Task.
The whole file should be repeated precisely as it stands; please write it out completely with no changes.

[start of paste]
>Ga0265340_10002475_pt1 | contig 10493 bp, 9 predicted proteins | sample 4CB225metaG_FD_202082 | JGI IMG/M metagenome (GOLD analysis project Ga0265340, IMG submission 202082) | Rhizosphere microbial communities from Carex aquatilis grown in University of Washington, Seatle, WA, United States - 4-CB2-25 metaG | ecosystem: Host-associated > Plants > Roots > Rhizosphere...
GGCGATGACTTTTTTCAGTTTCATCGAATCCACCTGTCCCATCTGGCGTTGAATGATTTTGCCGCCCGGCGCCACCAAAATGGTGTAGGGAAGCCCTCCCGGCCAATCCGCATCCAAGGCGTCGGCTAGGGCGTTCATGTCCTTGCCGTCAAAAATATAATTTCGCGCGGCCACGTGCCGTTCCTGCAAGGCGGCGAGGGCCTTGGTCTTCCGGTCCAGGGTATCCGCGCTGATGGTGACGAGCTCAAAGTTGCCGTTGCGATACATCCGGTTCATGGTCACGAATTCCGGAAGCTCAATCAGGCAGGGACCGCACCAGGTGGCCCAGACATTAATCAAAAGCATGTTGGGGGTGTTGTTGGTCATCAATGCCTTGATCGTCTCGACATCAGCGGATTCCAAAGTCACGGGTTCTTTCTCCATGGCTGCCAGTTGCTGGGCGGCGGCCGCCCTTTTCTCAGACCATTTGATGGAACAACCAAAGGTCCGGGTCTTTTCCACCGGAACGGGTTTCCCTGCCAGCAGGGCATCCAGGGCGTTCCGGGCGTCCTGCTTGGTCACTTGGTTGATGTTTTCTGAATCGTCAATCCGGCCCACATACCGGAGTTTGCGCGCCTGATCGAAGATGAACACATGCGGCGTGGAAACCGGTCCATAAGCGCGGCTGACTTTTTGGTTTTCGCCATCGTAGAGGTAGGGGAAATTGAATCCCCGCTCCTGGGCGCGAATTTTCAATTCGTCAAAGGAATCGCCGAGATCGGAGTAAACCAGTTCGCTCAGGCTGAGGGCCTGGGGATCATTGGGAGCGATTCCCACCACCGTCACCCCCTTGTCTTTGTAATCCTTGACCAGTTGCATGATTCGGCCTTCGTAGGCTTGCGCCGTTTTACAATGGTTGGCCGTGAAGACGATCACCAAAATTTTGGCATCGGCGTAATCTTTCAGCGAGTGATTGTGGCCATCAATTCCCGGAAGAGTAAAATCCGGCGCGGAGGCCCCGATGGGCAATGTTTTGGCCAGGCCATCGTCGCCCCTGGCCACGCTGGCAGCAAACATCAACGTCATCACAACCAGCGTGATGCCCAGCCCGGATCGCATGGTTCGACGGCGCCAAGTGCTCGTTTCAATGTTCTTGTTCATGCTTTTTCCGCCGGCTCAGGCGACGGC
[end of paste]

>Ga0265340_10002475_pt1 | contig 10493 bp, 9 predicted proteins | sample 4CB225metaG_FD_202082 | JGI IMG/M metagenome (GOLD analysis project Ga0265340, IMG submission 202082) | Rhizosphere microbial communities from Carex aquatilis grown in University of Washington, Seatle, WA, United States - 4-CB2-25 metaG | ecosystem: Host-associated > Plants > Roots > Rhizosphere...
GGCGATGACTTTTTTCAGTTTCATCGAATCCACCTGTCCCATCTGGCGTTGAATGATTTTGCCGCCCGGCGCCACCAAAATGGTGTAGGGAAGCCCTCCCGGCCAATCCGCATCCAAGGCGTCGGCTAGGGCGTTCATGTCCTTGCCGTCAAAAATATAATTTCGCGCGGCCACGTGCCGTTCCTGCAAGGCGGCGAGGGCCTTGGTCTTCCGGTCCAGGGTATCCGCGCTGATGGTGACGAGCTCAAAGTTGCCGTTGCGATACATCCGGTTCATGGTCACGAATTCCGGAAGCTCAATCAGGCAGGGACCGCACCAGGTGGCCCAGACATTAATCAAAAGCATGTTGGGGGTGTTGTTGGTCATCAATGCCTTGATCGTCTCGACATCAGCGGATTCCAAAGTCACGGGTTCTTTCTCCATGGCTGCCAGTTGCTGGGCGGCGGCCGCCCTTTTCTCAGACCATTTGATGGAACAACCAAAGGTCCGGGTCTTTTCCACCGGAACGGGTTTCCCTGCCAGCAGGGCATCCAGGGCGTTCCGGGCGTCCTGCTTGGTCACTTGGTTGATGTTTTCTGAATCGTCAATCCGGCCCACATACCGGAGTTTGCGCGCCTGATCGAAGATGAACACATGCGGCGTGGAAACCGGTCCATAAGCGCGGCTGACTTTTTGGTTTTCGCCATCGTAGAGGTAGGGGAAATTGAATCCCCGCTCCTGGGCGCGAATTTTCAATTCGTCAAAGGAATCGCCGAGATCGGAGTAAACCAGTTCGCTCAGGCTGAGGGCCTGGGGATCATTGGGAGCGATTCCCACCACCGTCACCCCCTTGTCTTTGTAATCCTTGACCAGTTGCATGATTCGGCCTTCGTAGGCTTGCGCCGTTTTACAATGGTTGGCCGTGAAGACGATCACCAAAATTTTGGCATCGGCGTAATCTTTCAGCGAGTGATTGTGGCCATCAATTCCCGGAAGAGTAAAATCCGGCGCGGAGGCCCCGATGGGCAATGTTTTGGCCAGGCCATCGTCGCCCCTGGCCACGCTGGCAGCAAACATCAACGTCATCACAACCAGCGTGATGCCCAGCCCGGATCGCATGGTTCGACGGCGCCAAGTGCTCGTTTCAATGTTCTTGTTCATGCTTTTTCCGCCGGCTCAGGCGACGGC